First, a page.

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Re: [linux-lvm] LVM label lost on MD RAID5 reshape?





On 9/23/08, Peter A. Castro <doctor fruitbat org> wrote:
On Tue, 23 Sep 2008, Larry Dickson wrote:

Hi Bob,

Notes interpolated.

On 9/23/08, Peter A. Castro <doctor fruitbat org> wrote:

On Tue, 23 Sep 2008, Bob Bell wrote:

Greetings, Bob,

I'm up a creek, and hoping someone out there can help rescue my data, or at
least tell me what went wrong so that I don't have a repeat event.  I'm
starting with this question on linux-lvm, though let me know if you think
the discussion needs to be on linux-raid as well.

I'm setting up a new server running Ubuntu's Hardy Heron release.  `lvm
version` reports:
LVM version:     2.02.26 (2007-06-15)
Library version: 1.02.20 (2007-06-15)
Driver version:  4.12.0
`uname -a` reports:
Linux sherwood 2.6.24-16-server #1 SMP Thu Apr 10 13:58:00 UTC 2008 i686
GNU/Linux

I initially created an md RAID5 device with only two components (matching
320 GB SATA HDDs).


This is puzzling, since by the usual definition, there is no such thing as a
2-disk RAID5. Your description of its virtual size indicates it is a RAID1,
or equivalent.

While it's unusual to have only 2 disks in a "RAID5" (usally you want 3
drives min), it is possible, if unreliable (can you say
"half-of-a-mirror" ?)
 
If you are meaning a degraded 3-disk RAID5, then he should have had a virtual size of 640GB. He reported 320GB which would be the value expected of a RAID1. You can apply the RAID5 algorithm to 2 disks, but then you just get the equivalent of a RAID1, since a parity sector made so the XOR sum of it and ++ one ++ data sector is zero must equal that data sector.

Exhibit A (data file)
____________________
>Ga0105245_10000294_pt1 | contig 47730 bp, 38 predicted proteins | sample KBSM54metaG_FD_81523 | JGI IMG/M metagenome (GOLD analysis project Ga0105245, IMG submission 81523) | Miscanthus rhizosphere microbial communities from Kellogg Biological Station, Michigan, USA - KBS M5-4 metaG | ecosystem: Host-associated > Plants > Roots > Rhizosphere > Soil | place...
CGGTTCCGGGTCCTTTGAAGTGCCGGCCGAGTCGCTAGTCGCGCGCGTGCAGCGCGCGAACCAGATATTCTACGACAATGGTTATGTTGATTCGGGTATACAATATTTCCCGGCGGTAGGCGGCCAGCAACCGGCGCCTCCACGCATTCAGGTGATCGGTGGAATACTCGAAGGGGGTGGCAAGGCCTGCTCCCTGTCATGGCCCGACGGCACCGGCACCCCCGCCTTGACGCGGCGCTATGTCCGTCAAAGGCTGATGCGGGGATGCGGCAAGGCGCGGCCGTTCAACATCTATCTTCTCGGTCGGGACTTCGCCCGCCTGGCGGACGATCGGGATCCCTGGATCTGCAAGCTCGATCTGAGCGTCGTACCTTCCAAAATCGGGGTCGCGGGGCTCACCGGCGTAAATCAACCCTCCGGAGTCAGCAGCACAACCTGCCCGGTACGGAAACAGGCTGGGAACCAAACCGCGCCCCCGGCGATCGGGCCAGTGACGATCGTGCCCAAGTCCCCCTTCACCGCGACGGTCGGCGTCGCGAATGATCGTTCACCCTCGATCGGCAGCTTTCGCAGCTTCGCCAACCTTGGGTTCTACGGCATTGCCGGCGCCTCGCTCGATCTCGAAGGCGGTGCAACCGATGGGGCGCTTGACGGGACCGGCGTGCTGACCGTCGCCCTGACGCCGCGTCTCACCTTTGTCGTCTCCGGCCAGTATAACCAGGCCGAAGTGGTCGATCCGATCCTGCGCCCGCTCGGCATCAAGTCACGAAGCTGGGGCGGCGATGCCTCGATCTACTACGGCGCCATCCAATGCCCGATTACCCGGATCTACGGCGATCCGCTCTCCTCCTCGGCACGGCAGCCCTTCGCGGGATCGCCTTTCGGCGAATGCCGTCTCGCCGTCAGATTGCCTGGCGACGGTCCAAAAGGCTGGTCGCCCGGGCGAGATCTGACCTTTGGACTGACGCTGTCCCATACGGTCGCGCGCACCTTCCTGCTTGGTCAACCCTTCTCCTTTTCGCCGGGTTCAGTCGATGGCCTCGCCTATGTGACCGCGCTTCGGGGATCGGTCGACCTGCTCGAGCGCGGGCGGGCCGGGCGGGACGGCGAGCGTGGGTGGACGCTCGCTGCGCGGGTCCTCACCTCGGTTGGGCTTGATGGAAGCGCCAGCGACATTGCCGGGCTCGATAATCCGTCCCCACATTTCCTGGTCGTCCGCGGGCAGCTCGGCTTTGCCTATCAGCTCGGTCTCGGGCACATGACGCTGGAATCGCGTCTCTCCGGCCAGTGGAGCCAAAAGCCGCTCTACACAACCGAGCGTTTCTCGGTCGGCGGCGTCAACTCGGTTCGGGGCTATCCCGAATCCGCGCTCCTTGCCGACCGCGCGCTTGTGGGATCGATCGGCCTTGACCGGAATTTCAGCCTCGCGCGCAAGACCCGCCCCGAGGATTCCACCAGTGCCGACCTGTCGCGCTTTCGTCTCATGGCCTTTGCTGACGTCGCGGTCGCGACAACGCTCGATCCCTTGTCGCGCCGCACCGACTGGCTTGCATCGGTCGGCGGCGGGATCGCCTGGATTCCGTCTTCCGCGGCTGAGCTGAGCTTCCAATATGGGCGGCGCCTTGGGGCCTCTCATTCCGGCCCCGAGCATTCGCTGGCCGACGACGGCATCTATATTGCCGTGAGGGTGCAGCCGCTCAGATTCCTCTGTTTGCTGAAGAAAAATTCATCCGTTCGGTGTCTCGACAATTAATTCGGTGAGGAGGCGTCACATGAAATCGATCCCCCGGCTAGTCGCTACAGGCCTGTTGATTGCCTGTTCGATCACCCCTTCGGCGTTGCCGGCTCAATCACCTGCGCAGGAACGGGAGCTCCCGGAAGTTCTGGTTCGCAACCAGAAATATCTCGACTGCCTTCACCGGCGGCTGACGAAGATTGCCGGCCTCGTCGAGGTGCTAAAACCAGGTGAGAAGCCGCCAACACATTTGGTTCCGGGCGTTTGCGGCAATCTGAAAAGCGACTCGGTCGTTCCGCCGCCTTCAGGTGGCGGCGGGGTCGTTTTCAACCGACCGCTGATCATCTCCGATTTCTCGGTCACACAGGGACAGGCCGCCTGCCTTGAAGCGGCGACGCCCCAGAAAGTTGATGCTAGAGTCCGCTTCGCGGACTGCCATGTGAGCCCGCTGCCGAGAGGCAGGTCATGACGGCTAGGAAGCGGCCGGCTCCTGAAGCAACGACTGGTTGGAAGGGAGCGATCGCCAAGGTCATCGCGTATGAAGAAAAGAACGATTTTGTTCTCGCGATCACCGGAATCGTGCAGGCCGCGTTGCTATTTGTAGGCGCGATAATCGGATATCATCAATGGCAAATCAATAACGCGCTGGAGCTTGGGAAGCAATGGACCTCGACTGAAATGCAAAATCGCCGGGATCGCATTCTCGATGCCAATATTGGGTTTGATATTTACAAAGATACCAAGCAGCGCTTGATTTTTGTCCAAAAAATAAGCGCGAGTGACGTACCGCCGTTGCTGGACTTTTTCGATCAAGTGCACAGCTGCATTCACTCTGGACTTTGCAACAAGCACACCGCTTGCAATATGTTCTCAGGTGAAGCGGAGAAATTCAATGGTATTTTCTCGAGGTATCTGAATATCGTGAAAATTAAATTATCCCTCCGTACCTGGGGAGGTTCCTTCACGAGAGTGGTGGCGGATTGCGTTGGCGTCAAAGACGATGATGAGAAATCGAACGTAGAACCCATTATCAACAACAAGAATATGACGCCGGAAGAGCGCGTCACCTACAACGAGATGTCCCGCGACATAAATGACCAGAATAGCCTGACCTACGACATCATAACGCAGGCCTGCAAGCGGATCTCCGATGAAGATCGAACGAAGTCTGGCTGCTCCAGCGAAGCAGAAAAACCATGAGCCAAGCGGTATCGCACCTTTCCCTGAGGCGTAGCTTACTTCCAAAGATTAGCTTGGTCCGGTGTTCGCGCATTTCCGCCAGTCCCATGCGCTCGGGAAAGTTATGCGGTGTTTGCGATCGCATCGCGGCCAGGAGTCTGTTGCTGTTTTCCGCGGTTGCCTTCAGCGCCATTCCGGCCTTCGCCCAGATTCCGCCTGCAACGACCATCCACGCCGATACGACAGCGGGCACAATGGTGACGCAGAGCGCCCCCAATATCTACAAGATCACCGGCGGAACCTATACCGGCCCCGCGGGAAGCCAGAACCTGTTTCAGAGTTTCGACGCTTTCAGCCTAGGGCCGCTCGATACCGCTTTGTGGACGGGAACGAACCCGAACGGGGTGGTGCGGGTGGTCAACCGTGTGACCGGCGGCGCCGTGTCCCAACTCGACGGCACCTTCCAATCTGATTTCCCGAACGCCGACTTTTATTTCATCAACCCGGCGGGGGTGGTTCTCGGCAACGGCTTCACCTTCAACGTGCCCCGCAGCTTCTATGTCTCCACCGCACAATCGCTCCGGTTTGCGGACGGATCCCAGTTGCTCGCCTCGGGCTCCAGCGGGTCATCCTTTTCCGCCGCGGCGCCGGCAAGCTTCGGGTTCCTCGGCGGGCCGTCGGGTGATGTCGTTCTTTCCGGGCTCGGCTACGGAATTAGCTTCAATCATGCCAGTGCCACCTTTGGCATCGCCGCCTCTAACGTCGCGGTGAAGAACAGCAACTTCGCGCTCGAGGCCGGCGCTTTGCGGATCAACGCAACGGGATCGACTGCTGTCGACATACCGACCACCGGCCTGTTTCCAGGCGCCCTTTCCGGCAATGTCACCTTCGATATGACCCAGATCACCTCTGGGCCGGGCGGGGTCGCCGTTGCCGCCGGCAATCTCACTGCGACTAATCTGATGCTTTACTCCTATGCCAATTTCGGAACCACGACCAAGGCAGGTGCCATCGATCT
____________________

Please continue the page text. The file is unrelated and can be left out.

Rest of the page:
Larry

 I created a single Physical Volume using the entirety of that md device
(320 GB), and then created several Logical Volumes for different filesystems
(all ext3).  This was done using the Ubuntu installer.  After installing I
used lvresize to increase the size of a few of the Logical Volumes, as I was
conservative regarding the size during installation.  These filesystems hold
data that is not a critical part of the system (mail, music, video, etc.).


The LVs live atop the virtual md device so this should not have done
anything essentially disturbing.

Yep, I have several VG's with LV's on top a several MDs without any trouble.



(I also have a similar setup with a couple of IDE drives that I use for the
system (/home, /var, /boot, /), but I haven't touched those since the
install and they continue to work fine.)

I then copied data from a third matching 320 GB SATA HDD to one of the
Logical Volume filesystems on the md device.  After freeing up that drive
(by relocating its contents to the LVM/MD setup), I added the drive to the
md device, which brought the total to 2 active devices and 1 spare device.
 I then grew the number of devices to 3 and waited for  the reshape to
finish (increasing the capacity to 640 GB).


If this is a reshape in md, then LVM should have seen nothing (since the 320
GB it knew about should still be there).

 I bumped the values in /proc/sys/dev/raid/ so that I wouldn't have to
wait as long.


My understanding of RAID5 is that once you configure the set of disks to
the array, you can't just add an additional disk to it.  Attempting to do
so does more than just "reshape" the array, it changes the logical layout
of the sectors completely.  It's no wonder that LVM can't find anything,